Background: Heart rate recovery after treadmill electrocardiographic exercise stress test is modulated by the autonomic nervous system. Analysis of heart rate variability can provide useful information about autonomic control of the cardiovascular system.
Objective: The aim of the study was to test the hypothesis of association between heart recovery after treadmill electrocardiographic exercise test and heart rate variability.
Methods: We studied 485 healthy individuals aged 42+/- 12.1 (range 15-82) years, 281(57.9%) women, submitted to treadmill electrocardiographic exercise stress tests and heart rate variability evaluations over time (SDNN, SDANN, SDNNi, rMSSD, pNN50) and frequency (LF, HF, VLF, LF/HF ratio) domains in 24-hour ambulatory electrocardiographic monitoring.
Results: Heart rate recovery was 30+/- 12 beats in the 1st minute and 52+/- 13 beats in the 2nd minute after exercise. Younger individuals recovered faster from the 2nd to the 5th minute after exercise (r= 0.19-0.35, P< 0.05). Recovery was faster in women than in men (4+/- 1.1 beats lower in the 1st minute, p<0.001; 5.7+/- 1.2 beats lower in the 2nd minute, p<0.01; 4.1+/- 1.1 beats lower in the 3rd minute, p<0.001). There was no significant correlation between heart rate recovery and heart rate variability in 1st and 2nd minutes after exercise. SDNN, SDANN, SDNNi, rMSSD, and pNN50 indices demonstrated a significant correlation with heart rate recovery only at the 3rd and 4th minutes.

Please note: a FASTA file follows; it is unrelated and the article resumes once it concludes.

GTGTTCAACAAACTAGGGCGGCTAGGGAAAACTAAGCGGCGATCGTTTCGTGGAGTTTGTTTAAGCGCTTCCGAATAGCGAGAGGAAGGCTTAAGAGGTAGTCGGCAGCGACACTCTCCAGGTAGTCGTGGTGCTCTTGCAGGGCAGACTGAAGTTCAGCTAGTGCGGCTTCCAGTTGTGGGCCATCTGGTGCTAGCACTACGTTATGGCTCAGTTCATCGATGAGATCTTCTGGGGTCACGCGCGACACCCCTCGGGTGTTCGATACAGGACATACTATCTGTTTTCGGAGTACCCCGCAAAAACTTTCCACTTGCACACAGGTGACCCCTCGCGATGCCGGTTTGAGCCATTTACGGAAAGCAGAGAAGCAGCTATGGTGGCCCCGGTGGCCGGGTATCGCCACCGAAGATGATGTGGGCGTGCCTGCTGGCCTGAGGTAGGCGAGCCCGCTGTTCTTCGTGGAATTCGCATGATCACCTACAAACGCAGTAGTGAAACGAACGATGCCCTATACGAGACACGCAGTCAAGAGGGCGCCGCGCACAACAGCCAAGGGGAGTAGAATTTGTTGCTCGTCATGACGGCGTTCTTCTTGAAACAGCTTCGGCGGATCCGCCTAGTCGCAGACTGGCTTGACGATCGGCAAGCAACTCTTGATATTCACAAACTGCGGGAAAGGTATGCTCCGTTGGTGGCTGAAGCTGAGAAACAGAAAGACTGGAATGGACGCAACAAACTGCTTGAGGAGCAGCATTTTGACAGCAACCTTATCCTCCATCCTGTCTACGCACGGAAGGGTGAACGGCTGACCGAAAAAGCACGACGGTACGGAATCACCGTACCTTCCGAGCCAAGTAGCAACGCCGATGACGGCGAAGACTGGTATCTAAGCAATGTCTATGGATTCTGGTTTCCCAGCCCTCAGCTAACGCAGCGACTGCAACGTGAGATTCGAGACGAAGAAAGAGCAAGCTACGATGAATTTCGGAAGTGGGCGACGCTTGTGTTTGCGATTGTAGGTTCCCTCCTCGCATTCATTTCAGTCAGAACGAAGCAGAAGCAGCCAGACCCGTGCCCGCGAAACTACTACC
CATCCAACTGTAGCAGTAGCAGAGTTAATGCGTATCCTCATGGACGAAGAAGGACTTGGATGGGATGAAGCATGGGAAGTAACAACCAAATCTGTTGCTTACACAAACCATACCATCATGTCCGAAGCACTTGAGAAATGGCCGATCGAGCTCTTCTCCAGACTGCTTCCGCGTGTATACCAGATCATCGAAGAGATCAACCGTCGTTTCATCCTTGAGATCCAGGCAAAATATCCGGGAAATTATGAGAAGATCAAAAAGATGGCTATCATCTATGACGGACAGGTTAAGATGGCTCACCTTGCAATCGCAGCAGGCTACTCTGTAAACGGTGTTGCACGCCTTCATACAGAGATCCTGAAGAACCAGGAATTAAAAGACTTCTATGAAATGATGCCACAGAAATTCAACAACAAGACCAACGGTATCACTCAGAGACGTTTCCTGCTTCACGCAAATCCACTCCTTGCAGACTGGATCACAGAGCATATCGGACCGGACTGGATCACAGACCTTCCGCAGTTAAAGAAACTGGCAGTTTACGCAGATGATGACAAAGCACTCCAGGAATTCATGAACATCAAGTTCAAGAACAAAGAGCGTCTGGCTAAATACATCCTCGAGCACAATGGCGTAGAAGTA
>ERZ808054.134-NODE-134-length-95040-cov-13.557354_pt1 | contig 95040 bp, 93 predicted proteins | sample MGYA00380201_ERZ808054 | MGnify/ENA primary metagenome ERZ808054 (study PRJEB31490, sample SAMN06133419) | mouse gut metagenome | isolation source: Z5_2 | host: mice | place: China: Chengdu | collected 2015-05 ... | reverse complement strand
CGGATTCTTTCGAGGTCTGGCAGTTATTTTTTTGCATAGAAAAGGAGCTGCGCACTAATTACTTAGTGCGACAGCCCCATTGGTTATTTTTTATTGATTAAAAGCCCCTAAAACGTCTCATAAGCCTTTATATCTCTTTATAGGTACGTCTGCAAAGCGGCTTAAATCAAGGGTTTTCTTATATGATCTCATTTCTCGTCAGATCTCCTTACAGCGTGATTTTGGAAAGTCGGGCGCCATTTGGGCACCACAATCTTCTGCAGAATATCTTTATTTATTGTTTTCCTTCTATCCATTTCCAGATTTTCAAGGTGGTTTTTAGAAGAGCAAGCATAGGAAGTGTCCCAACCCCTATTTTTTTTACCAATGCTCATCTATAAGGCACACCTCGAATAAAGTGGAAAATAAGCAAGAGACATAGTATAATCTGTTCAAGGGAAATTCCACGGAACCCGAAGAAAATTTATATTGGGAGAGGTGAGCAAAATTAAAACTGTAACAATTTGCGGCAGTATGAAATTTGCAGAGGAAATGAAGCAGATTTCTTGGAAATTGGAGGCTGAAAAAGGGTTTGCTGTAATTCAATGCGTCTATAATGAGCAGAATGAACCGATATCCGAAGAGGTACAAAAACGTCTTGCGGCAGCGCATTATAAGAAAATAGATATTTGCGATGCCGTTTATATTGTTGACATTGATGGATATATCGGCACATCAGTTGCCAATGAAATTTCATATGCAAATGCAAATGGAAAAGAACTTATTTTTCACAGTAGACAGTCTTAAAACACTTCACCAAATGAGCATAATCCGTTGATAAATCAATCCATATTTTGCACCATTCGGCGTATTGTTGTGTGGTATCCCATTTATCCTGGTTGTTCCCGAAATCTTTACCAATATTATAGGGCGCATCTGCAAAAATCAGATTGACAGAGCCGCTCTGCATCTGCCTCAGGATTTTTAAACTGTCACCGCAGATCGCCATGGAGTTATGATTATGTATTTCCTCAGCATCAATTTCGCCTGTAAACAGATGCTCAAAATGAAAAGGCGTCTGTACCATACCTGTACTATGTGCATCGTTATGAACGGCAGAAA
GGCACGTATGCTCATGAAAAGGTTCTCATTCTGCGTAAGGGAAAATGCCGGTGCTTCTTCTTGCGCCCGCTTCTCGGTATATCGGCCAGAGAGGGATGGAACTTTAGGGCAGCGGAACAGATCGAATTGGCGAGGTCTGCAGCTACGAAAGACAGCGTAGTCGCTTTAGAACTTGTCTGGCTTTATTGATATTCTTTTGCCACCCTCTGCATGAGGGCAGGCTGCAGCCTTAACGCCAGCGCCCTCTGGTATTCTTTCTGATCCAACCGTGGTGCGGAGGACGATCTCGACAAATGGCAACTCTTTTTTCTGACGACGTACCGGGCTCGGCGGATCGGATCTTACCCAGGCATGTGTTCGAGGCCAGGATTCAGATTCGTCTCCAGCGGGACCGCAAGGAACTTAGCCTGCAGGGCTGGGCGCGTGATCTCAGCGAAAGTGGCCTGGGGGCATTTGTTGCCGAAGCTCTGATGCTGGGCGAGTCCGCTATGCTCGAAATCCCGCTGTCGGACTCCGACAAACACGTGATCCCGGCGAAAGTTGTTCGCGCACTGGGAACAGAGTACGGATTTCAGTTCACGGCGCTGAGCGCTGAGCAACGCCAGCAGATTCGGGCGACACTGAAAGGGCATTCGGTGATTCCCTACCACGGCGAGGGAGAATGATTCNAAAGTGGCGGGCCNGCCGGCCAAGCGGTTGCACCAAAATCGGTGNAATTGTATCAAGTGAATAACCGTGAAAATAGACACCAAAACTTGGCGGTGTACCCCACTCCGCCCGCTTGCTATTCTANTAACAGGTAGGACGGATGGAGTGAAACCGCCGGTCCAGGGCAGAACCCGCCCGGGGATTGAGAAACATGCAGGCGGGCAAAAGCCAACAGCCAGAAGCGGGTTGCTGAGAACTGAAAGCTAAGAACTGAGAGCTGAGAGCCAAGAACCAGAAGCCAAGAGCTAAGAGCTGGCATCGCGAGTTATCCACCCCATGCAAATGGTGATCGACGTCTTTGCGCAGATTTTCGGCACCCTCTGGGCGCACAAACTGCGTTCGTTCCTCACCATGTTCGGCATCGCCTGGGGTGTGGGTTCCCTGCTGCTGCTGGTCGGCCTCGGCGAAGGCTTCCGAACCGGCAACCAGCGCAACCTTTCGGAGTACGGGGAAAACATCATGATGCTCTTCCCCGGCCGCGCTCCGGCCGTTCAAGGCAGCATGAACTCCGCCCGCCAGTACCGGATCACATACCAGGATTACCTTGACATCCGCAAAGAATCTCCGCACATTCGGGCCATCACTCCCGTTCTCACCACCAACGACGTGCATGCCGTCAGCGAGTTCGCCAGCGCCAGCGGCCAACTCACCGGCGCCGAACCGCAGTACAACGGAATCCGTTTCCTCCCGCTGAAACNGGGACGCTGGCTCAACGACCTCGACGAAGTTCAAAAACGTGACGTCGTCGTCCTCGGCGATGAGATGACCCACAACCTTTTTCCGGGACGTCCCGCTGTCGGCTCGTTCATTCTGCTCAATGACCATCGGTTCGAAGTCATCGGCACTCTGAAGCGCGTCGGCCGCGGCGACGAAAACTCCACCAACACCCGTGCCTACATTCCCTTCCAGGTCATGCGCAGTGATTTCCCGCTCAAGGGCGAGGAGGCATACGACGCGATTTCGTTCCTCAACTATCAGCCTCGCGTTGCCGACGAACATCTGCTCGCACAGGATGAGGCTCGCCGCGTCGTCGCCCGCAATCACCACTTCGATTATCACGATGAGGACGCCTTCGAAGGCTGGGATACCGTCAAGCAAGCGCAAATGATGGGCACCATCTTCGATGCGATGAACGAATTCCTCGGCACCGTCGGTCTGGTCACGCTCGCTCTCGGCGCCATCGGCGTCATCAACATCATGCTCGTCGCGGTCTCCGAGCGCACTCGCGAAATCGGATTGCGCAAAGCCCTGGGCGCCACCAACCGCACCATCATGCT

Conclusion: The hypothesis of association between heart rate recovery and 24-hour heart rate variability in the first two minutes after exercise was not substantiated in this study. Heart rate recovery after exercise was associated with age and gender.